Now I’m Fine

Now I'm Fine_Ahamefule Oluo_Kelly O_Sitting PressR

Ahamefule J. Oluo (Photo Credit: Kelly O.)

By Sarah Downs

In “Now I’m Fine” , part of the Under The Radar Festival at the Public Theater, author, composer, director and protagonist Ahamefule J. Oluo explores themes of loss, despair and rejuvenation. Accompanied by a band and a chamber group, he alternates between storytelling and music to chronicle the various milestones in his life.  The work is very personal, asking that we join Oluo on a vulnerable journey.  It is a generous gift to be allowed into someone’s deeper self and thoughts.  Oluo is charming, with a delicate sense of humor and appreciation for irony.  His stories are interesting and at moments quite compelling, but they are overshadowed by musical interludes that are too numerous and too long.  A lot of the music is dissonant, and much of it is played at a lugubrious tempo.  I wish I could like the band more, because the players are so appealing and have a genuine warmth. However, I felt their playing was uneven and too loud, especially the brasses.  They have the potential to light things up, as demonstrated in the few jazzier moments, where they played much more effectively as a group.  Oluo has more success with his compositions for the chamber group, who play consistently well.  Several of the evening’s more poignant moments take place to the accompaniment of their strings.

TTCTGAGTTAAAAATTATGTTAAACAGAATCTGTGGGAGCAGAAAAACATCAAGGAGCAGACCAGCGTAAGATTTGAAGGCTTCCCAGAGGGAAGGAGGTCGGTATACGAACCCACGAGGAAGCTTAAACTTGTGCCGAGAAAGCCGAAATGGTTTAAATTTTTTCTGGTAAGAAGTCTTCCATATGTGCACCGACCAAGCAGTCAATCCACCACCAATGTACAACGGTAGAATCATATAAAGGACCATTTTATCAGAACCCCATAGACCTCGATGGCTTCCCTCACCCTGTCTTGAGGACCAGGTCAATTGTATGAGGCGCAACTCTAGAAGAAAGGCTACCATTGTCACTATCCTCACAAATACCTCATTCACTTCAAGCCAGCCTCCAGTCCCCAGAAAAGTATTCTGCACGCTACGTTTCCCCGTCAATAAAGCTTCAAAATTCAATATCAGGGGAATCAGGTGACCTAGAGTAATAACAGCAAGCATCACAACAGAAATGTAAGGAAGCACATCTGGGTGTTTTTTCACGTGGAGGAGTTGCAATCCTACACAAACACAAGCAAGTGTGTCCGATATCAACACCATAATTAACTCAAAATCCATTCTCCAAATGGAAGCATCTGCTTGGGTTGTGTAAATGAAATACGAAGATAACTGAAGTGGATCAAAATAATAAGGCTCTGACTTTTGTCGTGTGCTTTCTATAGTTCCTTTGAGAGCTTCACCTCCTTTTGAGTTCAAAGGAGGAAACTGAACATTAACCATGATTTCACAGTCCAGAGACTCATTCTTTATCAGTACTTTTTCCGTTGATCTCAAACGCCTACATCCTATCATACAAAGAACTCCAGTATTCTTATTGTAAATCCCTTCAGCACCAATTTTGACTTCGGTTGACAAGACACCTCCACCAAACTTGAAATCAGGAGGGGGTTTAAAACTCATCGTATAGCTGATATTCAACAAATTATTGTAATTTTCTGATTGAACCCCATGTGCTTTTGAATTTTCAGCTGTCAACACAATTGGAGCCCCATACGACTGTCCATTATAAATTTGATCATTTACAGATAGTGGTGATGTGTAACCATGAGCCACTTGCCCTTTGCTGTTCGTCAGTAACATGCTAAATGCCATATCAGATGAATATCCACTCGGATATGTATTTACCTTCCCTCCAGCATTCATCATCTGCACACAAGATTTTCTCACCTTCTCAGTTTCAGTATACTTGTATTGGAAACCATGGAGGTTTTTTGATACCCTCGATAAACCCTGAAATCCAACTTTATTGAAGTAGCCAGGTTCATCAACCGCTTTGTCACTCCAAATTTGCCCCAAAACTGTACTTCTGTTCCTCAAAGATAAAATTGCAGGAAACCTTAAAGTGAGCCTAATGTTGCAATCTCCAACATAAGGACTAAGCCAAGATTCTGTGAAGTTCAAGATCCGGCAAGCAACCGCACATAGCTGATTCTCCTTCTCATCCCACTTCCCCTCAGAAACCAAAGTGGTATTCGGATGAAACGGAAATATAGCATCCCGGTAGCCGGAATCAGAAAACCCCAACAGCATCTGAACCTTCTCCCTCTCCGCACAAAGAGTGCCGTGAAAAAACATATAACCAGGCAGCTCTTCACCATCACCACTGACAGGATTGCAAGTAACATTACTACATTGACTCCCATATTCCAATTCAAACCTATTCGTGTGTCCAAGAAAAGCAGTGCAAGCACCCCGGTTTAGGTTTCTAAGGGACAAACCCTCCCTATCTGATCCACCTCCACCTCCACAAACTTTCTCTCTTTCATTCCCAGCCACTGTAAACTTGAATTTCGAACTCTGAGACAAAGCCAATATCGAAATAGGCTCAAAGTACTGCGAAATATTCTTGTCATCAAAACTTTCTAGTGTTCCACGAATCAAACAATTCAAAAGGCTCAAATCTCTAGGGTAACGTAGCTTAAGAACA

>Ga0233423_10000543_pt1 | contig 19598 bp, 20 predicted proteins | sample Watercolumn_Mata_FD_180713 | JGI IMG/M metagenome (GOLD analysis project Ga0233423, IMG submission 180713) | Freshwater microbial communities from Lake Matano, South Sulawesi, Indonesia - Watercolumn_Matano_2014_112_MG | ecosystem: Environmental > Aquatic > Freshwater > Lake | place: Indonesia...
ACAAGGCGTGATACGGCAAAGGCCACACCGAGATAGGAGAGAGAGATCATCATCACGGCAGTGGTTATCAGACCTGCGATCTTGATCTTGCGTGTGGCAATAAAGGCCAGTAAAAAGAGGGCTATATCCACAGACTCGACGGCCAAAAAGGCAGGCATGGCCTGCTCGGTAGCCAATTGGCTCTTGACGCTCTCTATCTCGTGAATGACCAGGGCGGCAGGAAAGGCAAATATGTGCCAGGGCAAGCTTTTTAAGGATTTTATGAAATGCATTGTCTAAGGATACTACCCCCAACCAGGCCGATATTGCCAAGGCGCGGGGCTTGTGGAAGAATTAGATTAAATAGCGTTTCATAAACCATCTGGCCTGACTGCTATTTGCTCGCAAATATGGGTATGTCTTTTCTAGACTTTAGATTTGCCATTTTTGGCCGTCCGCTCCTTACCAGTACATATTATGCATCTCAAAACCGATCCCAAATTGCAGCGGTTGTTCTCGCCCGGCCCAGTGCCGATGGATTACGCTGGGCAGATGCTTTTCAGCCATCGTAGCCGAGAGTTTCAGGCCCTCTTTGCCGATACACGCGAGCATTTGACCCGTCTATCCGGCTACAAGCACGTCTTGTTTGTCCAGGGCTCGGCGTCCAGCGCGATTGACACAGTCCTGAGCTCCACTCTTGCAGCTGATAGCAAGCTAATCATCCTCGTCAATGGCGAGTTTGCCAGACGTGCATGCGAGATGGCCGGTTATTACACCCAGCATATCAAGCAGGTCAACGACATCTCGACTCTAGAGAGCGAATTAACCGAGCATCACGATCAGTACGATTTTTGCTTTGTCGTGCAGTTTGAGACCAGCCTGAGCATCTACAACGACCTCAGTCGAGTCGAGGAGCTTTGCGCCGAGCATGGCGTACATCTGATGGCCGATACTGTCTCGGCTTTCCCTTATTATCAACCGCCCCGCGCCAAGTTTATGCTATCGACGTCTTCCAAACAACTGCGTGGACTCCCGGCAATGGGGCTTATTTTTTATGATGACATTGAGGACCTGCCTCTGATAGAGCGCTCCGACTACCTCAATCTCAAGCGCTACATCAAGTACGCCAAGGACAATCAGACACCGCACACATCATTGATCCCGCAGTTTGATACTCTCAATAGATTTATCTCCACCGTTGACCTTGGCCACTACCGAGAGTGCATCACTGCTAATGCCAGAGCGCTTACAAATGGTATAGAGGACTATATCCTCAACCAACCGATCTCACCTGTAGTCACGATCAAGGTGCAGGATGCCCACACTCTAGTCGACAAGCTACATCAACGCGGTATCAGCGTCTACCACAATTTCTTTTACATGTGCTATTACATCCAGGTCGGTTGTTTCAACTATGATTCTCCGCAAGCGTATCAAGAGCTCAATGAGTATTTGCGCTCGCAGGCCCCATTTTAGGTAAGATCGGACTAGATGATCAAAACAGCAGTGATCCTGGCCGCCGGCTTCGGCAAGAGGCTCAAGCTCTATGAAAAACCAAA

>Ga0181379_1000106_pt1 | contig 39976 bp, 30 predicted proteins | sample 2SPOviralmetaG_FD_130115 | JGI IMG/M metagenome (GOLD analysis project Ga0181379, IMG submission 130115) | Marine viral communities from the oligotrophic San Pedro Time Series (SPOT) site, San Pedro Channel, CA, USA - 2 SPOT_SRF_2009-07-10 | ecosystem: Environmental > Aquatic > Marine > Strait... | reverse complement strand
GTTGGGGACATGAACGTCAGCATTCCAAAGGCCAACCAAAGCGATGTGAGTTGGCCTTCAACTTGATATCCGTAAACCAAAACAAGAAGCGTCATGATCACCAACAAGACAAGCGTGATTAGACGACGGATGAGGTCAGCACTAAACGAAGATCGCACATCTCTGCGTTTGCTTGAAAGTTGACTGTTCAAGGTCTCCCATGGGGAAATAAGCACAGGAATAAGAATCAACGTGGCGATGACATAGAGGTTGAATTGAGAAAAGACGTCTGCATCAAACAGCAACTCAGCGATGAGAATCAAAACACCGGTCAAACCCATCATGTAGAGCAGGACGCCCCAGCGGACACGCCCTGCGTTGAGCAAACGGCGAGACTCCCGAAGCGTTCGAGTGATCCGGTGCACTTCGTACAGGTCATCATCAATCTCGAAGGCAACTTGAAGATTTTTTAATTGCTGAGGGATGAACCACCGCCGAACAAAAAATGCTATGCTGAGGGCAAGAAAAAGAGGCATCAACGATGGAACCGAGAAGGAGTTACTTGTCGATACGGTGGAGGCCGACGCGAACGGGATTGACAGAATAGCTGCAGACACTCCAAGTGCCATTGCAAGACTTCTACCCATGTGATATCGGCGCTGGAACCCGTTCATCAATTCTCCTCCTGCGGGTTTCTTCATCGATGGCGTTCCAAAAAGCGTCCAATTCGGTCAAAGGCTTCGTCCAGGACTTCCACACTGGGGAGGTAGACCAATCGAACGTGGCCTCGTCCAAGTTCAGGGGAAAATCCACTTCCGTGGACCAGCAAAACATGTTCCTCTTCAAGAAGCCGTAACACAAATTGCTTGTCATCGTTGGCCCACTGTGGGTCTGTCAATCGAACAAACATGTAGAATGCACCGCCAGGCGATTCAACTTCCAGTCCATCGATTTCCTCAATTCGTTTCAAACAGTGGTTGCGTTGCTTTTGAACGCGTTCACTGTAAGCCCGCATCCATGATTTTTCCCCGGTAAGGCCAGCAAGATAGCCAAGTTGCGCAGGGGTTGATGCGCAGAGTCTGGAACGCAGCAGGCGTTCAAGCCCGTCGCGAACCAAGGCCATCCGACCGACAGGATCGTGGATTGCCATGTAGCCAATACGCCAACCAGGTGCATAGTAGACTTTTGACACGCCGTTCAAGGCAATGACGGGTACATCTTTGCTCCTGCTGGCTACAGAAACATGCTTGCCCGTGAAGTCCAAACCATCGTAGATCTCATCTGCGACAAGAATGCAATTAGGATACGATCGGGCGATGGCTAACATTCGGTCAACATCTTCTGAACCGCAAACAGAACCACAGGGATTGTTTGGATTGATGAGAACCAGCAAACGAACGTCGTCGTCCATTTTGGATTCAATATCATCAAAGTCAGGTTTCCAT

Singer okanomodé  sings with passion and sometimes to great effect. He is clearly an artist, appearing in a variety of costumes with long skirts that hint at cultural references to other places, other times, but with his own unique style.

 “Now I’m Fine,” billed as a ‘grand scale experimental pop opera,’ is certainly grand scale something, but I am not sure what. The play is burdened by its self-conscious determination to be experimental. It’s trying so hard to be unique – to scale new heights! to break barriers! — but ‘opera’ doesn’t just mean lots and lots of singing and ‘experimental’ doesn’t just mean that everyone wears black.  A dark stage, a band, a singer in bad light on a bare wooden platform.  If the aim is to do something bare bones then they need to commit to more bare bones.  Turn up the lights and go full-on black box.  If the aim is to be theatrical, turn down the lights and put on a show.  Hanging in the middle between theatrical styles, between song and dirge and amidst a jumble of competing musical vignettes leaves us hanging.  This piece has a lot of merit and some interesting music, but it needs editing, pacing, firmer direction.  The creators need to clarify for themselves and us what choices they are making, and that choices are indeed actually being made.  As it is, it does not feel as if anyone is driving the car.  We are left in free fall, creating a muddy evening of theater which at moments is very touching, but in the end unsatisfying.

 “Now I’m Fine” written by Ahamefule J. Oluo and Lindy West; music, stories and direction by Ahamefule J. Oluo; lyrics by okanomodé; production manager and set design by Jennifer Zeyl; lighting design by Brian Engel; musical editors Brianna Atwell and Jon Hansen; presented by the Under the Radar Festival at the Public Theatre, Mark Russell and Meiyin Wang, co-Directors. Run time 100 minutes, no intermission; www.nowimfine.com

Playing Tuesday January 12 through Sunday January 17 at the Public Theatre, 425 Lafayette St. Tickets are $25. For tickets and show times go to www.undertheradarfestival.com or call 212-967-7555; 

 

 

Sarah Downs

Author: Sarah Downs

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